Mistral Workflow Engine

This year I have been getting to know Mistral, the OpenStack workflow service and recently joined the Mistral core team. This post is going to be a bit of an introduction to the project and share some of my experiences with it.

But, first, what is a workflow service anyway?

A workflow management system (WFMS) provides an infrastructure for the set-up, performance and monitoring of a defined sequence of tasks, arranged as a workflow.

That is the one-line description from Wikipedia. Put simply, a workflow is a set of connected tasks that will be executed. However, the real advantage with a service like Mistral is that it manages and stores the state of the workflow. This means that it is able to restart or retry from any point.

The project is developed in the OpenStack community, but can be used outside of OpenStack. We’ll come back to that later.

The Hello Workflow

Okay, so, let’s start with a simple workflow and see what it does and how it works. This should give you a taste of what the Mistral Workflow language looks like but this example is poor - I plan to demonstrate more interesting examples in future posts.

version: '2.0'

            action: std.echo output="Hello Workflow!"
                output: <% task(say_hello).result %>

This is almost the simplest workflow possible, but it reveals a number of features in the Workflow language. We’ll step through it.

First we need to specify the version we are working with, at the moment this needs to be version: ‘2.0’. It is the only supported version.

Next we have the name of our workflow, hello_world and this workflow is made up of a set of tasks, in this case we only have one task, called say_hello. The workflow calls the std.echo action and passes a string as input. Once the task is finished, it will publish the result of the task and the workflow ends.

If we save the above workflow in a file called hello_world.yaml we can then register it with the Mistral API.

$ mistral workflow-create hello_world.yaml;

Now that this workflow is stored in Mistral we can easily trigger it at any point. Workflows are started by creating executions.

$ mistral execution-create hello_world;

After this workflow has been started it can be monitored easily with the following commands. The hello_world workflow should finish almost instantly, but workflows can run for an extended period of time.

$ mistral execution-list;
$ mistral execution-get $UUID;
$ mistral execution-get-output $UUID;

What are actions?

Actions are really where all the power comes from, without them the workflow wouldn't do very much, workflows just link together and connect a series of actions.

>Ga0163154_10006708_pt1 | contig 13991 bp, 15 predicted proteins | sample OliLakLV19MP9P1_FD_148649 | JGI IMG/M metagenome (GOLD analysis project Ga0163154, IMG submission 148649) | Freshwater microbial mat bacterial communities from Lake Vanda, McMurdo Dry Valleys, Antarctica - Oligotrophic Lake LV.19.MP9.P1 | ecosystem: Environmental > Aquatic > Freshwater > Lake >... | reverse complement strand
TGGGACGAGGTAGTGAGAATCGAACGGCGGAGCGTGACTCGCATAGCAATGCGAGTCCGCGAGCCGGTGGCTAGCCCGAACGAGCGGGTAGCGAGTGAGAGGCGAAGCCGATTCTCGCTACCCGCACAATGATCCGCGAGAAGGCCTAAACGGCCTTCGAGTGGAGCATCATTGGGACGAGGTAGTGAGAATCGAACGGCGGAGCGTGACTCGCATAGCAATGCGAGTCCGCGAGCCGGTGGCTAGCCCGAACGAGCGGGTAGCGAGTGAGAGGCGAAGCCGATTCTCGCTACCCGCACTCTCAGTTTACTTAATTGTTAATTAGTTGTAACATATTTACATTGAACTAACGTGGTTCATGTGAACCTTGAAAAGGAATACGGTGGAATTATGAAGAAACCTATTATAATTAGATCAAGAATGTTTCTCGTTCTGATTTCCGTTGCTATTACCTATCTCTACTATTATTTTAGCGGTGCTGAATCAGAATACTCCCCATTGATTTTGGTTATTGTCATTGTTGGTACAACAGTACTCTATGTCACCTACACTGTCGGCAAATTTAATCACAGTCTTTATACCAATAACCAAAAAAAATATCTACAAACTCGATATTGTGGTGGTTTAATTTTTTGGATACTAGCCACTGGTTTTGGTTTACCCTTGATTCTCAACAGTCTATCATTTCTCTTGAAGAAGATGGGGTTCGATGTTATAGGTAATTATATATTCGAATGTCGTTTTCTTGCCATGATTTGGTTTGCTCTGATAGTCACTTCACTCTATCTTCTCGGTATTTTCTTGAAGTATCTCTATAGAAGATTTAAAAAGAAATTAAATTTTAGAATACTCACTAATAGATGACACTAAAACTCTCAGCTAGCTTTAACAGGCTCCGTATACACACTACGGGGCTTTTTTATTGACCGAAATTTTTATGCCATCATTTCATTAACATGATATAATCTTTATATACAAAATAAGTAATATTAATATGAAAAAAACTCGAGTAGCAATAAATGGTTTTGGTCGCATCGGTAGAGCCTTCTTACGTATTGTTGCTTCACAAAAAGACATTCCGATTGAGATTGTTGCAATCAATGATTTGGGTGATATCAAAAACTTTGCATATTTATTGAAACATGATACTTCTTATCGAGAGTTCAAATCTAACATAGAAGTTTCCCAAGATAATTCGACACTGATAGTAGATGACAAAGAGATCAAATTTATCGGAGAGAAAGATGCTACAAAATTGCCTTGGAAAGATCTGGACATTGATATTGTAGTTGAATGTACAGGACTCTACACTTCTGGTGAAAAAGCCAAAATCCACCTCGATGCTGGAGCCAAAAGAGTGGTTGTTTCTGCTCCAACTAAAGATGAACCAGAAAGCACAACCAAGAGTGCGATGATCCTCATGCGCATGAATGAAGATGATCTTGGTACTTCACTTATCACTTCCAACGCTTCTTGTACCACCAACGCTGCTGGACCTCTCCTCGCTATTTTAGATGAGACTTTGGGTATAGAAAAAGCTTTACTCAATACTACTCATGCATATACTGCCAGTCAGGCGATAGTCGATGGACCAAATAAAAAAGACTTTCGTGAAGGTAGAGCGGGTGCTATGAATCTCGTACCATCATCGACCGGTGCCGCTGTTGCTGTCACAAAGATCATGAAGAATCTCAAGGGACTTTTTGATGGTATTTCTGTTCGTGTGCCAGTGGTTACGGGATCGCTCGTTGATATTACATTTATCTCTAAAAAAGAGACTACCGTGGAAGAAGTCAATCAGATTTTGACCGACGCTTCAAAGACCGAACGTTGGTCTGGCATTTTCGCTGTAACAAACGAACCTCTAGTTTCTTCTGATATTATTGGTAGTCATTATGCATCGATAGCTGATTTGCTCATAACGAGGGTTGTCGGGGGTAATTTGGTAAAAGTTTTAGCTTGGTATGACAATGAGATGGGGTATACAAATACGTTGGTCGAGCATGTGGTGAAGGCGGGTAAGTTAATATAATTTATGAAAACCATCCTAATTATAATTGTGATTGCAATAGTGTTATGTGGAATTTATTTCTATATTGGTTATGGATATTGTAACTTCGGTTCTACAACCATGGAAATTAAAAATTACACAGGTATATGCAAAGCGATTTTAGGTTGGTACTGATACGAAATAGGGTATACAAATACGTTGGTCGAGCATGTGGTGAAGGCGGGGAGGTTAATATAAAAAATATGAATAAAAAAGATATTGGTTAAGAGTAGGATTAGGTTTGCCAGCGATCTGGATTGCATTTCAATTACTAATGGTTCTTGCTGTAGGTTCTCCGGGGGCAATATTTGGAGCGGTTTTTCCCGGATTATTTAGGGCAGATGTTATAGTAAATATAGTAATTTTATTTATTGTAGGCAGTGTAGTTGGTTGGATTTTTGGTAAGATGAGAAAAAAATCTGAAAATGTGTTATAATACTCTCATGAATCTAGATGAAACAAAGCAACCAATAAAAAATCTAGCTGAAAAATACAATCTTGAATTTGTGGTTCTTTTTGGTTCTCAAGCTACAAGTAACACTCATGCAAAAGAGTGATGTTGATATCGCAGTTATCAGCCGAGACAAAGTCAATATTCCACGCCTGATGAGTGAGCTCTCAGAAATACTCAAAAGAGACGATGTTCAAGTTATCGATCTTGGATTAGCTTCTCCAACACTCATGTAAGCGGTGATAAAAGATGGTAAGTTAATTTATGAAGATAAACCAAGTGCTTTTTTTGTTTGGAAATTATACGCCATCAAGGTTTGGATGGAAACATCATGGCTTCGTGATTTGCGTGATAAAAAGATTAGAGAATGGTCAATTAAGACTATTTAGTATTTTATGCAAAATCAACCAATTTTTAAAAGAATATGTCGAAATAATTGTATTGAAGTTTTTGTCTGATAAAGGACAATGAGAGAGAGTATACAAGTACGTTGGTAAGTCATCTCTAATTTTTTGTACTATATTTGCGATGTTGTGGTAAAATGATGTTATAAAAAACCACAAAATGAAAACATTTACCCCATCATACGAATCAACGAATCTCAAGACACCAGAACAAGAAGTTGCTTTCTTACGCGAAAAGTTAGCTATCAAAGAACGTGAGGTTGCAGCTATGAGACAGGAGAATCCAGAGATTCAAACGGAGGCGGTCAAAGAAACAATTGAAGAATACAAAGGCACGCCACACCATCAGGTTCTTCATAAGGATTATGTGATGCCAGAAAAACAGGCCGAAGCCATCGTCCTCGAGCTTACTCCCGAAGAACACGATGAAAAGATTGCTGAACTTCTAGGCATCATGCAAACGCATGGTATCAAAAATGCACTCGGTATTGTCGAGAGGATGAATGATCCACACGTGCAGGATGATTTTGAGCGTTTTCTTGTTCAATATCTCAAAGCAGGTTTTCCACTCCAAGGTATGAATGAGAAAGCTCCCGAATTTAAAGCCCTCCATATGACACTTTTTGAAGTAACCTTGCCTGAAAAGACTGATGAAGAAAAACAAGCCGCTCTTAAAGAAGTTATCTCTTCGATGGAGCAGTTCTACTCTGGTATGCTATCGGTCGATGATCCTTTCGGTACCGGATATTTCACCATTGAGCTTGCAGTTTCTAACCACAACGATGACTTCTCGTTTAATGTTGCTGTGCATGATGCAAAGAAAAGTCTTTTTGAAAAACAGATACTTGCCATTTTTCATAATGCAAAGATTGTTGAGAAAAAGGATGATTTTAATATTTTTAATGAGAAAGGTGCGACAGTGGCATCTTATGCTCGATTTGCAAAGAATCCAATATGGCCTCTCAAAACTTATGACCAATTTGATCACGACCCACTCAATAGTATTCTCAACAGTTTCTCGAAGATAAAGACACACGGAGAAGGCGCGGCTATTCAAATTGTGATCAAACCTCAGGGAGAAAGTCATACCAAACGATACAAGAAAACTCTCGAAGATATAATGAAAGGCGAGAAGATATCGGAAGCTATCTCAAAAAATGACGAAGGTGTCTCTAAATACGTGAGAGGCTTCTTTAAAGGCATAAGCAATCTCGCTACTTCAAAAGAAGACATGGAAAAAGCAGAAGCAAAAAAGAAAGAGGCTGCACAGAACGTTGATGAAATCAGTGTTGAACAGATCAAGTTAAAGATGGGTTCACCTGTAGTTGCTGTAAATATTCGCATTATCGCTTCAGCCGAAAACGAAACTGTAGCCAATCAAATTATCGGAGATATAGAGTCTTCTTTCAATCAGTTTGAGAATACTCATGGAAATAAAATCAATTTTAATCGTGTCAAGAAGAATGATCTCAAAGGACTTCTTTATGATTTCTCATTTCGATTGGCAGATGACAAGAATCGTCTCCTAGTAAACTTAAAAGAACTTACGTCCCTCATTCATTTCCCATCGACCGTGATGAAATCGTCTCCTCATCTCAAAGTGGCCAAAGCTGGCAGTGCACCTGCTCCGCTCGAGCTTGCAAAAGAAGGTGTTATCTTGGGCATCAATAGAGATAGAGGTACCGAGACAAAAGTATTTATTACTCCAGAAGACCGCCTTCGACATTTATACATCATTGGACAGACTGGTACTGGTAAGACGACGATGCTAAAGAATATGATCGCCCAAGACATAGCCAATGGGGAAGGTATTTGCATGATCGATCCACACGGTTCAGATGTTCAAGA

It is often helpful to isolate and run Mistral actions directly as you design the workflow. With the following action call we can replicate the functionality of the workflow above (since it only called one action).

$ mistral run-action std.echo '{"output": "Hello Workflow!"}'
{"result": "Hello Workflow!"}

Mistral only provides a small set of system actions (Mistrals standard library), but they are all useful. Mistral also ships OpenStack actions for all the OpenStack services - these are extremely useful.

Most Mistral users will want to write custom actions eventually, the Mistral documentation has a brief primer for writing custom actions. I hope to write more about this later and also make some improvements to the official documentation.

Without OpenStack?

OpenStack is a great project, and it is huge. So unless you are using it already it is unlikely you will install OpenStack to use Mistral. Thankfully Mistral isn't tied to OpenStack at all, but it can integrate well. Essentially, if you want to use Mistral with OpenStack you would setup KeyStone authentication (Keystone is the OpenStack identity service). Otherwise you can use keycloak or run Mistral without authentication (but behind a proxy which should add authentication).

The documentation for this again is poor and something I want to write about and improve. So watch this space.

Thanks for reading. You should follow me on Twitter.

Do you have any feedback or comments? The best place for discussion is on Reddit or Hacker News. Otherwise, email me.